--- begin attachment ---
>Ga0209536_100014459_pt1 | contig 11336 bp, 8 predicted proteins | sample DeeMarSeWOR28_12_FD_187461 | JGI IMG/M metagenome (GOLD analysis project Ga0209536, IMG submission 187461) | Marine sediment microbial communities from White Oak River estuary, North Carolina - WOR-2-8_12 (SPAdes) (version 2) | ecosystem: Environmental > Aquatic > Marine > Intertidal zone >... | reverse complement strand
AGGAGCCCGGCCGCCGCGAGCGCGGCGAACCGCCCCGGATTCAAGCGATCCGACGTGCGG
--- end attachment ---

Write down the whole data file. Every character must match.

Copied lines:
>Ga0209536_100014459_pt1 | contig 11336 bp, 8 predicted proteins | sample DeeMarSeWOR28_12_FD_187461 | JGI IMG/M metagenome (GOLD analysis project Ga0209536, IMG submission 187461) | Marine sediment microbial communities from White Oak River estuary, North Carolina - WOR-2-8_12 (SPAdes) (version 2) | ecosystem: Environmental > Aquatic > Marine > Intertidal zone >... | reverse complement strand
AGGAGCCCGGCCGCCGCGAGCGCGGCGAACCGCCCCGGATTCAAGCGATCCGACGTGCGG